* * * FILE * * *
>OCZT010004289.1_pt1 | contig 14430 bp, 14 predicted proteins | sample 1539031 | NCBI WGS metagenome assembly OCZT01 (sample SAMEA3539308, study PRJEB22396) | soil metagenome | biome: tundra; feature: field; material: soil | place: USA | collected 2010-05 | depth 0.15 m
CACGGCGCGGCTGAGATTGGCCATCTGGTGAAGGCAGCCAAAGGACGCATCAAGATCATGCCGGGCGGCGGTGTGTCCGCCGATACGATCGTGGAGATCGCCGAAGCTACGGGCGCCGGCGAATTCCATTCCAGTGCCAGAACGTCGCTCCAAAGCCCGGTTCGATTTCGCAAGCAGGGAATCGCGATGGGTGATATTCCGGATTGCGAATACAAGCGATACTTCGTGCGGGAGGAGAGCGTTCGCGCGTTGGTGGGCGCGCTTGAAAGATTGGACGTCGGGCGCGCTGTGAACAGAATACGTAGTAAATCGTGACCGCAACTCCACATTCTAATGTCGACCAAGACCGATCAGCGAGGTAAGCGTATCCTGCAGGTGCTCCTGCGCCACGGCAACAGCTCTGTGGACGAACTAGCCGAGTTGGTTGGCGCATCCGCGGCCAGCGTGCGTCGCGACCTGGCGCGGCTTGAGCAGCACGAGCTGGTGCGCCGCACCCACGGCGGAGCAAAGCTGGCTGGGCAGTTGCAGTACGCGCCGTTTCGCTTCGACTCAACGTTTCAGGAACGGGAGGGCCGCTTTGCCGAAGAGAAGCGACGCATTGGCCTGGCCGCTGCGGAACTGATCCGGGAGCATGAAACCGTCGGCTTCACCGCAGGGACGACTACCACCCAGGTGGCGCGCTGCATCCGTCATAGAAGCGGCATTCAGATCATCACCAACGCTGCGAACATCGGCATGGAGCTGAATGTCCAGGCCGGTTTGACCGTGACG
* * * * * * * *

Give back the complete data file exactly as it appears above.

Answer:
>OCZT010004289.1_pt1 | contig 14430 bp, 14 predicted proteins | sample 1539031 | NCBI WGS metagenome assembly OCZT01 (sample SAMEA3539308, study PRJEB22396) | soil metagenome | biome: tundra; feature: field; material: soil | place: USA | collected 2010-05 | depth 0.15 m
CACGGCGCGGCTGAGATTGGCCATCTGGTGAAGGCAGCCAAAGGACGCATCAAGATCATGCCGGGCGGCGGTGTGTCCGCCGATACGATCGTGGAGATCGCCGAAGCTACGGGCGCCGGCGAATTCCATTCCAGTGCCAGAACGTCGCTCCAAAGCCCGGTTCGATTTCGCAAGCAGGGAATCGCGATGGGTGATATTCCGGATTGCGAATACAAGCGATACTTCGTGCGGGAGGAGAGCGTTCGCGCGTTGGTGGGCGCGCTTGAAAGATTGGACGTCGGGCGCGCTGTGAACAGAATACGTAGTAAATCGTGACCGCAACTCCACATTCTAATGTCGACCAAGACCGATCAGCGAGGTAAGCGTATCCTGCAGGTGCTCCTGCGCCACGGCAACAGCTCTGTGGACGAACTAGCCGAGTTGGTTGGCGCATCCGCGGCCAGCGTGCGTCGCGACCTGGCGCGGCTTGAGCAGCACGAGCTGGTGCGCCGCACCCACGGCGGAGCAAAGCTGGCTGGGCAGTTGCAGTACGCGCCGTTTCGCTTCGACTCAACGTTTCAGGAACGGGAGGGCCGCTTTGCCGAAGAGAAGCGACGCATTGGCCTGGCCGCTGCGGAACTGATCCGGGAGCATGAAACCGTCGGCTTCACCGCAGGGACGACTACCACCCAGGTGGCGCGCTGCATCCGTCATAGAAGCGGCATTCAGATCATCACCAACGCTGCGAACATCGGCATGGAGCTGAATGTCCAGGCCGGTTTGACCGTGACG